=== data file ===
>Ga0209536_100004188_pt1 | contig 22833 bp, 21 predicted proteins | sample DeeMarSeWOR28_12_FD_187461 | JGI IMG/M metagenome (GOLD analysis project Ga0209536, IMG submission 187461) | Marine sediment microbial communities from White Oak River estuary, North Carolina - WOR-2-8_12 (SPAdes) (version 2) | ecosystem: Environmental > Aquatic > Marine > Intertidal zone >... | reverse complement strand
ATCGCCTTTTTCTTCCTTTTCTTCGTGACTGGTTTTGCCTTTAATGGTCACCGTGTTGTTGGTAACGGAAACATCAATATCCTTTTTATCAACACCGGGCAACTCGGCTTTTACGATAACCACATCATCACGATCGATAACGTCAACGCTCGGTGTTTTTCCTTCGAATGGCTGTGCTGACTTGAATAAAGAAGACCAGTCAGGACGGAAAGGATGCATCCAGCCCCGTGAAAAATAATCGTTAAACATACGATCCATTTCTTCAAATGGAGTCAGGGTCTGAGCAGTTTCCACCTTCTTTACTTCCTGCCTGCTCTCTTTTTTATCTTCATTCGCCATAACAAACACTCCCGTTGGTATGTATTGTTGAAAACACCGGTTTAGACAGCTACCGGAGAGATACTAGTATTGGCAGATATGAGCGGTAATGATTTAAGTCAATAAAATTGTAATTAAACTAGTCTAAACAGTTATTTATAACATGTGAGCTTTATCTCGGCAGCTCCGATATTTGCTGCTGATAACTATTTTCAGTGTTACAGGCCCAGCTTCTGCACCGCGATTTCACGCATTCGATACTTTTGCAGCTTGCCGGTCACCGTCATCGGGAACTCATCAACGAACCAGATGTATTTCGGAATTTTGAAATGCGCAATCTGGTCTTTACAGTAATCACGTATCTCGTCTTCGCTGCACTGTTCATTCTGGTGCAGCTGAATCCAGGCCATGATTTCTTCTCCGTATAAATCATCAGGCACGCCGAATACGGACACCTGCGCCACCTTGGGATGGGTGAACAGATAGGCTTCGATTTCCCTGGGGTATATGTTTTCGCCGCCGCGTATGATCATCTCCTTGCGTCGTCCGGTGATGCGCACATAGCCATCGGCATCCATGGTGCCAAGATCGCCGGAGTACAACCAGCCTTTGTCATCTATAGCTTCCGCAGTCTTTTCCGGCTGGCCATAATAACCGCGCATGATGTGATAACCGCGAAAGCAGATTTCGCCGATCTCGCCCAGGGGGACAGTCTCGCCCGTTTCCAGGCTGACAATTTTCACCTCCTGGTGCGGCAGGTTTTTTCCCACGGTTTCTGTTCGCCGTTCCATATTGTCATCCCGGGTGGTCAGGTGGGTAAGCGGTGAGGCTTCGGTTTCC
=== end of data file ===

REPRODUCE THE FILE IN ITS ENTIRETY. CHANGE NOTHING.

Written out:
>Ga0209536_100004188_pt1 | contig 22833 bp, 21 predicted proteins | sample DeeMarSeWOR28_12_FD_187461 | JGI IMG/M metagenome (GOLD analysis project Ga0209536, IMG submission 187461) | Marine sediment microbial communities from White Oak River estuary, North Carolina - WOR-2-8_12 (SPAdes) (version 2) | ecosystem: Environmental > Aquatic > Marine > Intertidal zone >... | reverse complement strand
ATCGCCTTTTTCTTCCTTTTCTTCGTGACTGGTTTTGCCTTTAATGGTCACCGTGTTGTTGGTAACGGAAACATCAATATCCTTTTTATCAACACCGGGCAACTCGGCTTTTACGATAACCACATCATCACGATCGATAACGTCAACGCTCGGTGTTTTTCCTTCGAATGGCTGTGCTGACTTGAATAAAGAAGACCAGTCAGGACGGAAAGGATGCATCCAGCCCCGTGAAAAATAATCGTTAAACATACGATCCATTTCTTCAAATGGAGTCAGGGTCTGAGCAGTTTCCACCTTCTTTACTTCCTGCCTGCTCTCTTTTTTATCTTCATTCGCCATAACAAACACTCCCGTTGGTATGTATTGTTGAAAACACCGGTTTAGACAGCTACCGGAGAGATACTAGTATTGGCAGATATGAGCGGTAATGATTTAAGTCAATAAAATTGTAATTAAACTAGTCTAAACAGTTATTTATAACATGTGAGCTTTATCTCGGCAGCTCCGATATTTGCTGCTGATAACTATTTTCAGTGTTACAGGCCCAGCTTCTGCACCGCGATTTCACGCATTCGATACTTTTGCAGCTTGCCGGTCACCGTCATCGGGAACTCATCAACGAACCAGATGTATTTCGGAATTTTGAAATGCGCAATCTGGTCTTTACAGTAATCACGTATCTCGTCTTCGCTGCACTGTTCATTCTGGTGCAGCTGAATCCAGGCCATGATTTCTTCTCCGTATAAATCATCAGGCACGCCGAATACGGACACCTGCGCCACCTTGGGATGGGTGAACAGATAGGCTTCGATTTCCCTGGGGTATATGTTTTCGCCGCCGCGTATGATCATCTCCTTGCGTCGTCCGGTGATGCGCACATAGCCATCGGCATCCATGGTGCCAAGATCGCCGGAGTACAACCAGCCTTTGTCATCTATAGCTTCCGCAGTCTTTTCCGGCTGGCCATAATAACCGCGCATGATGTGATAACCGCGAAAGCAGATTTCGCCGATCTCGCCCAGGGGGACAGTCTCGCCCGTTTCCAGGCTGACAATTTTCACCTCCTGGTGCGGCAGGTTTTTTCCCACGGTTTCTGTTCGCCGTTCCATATTGTCATCCCGGGTGGTCAGGTGGGTAAGCGGTGAGGCTTCGGTTTCC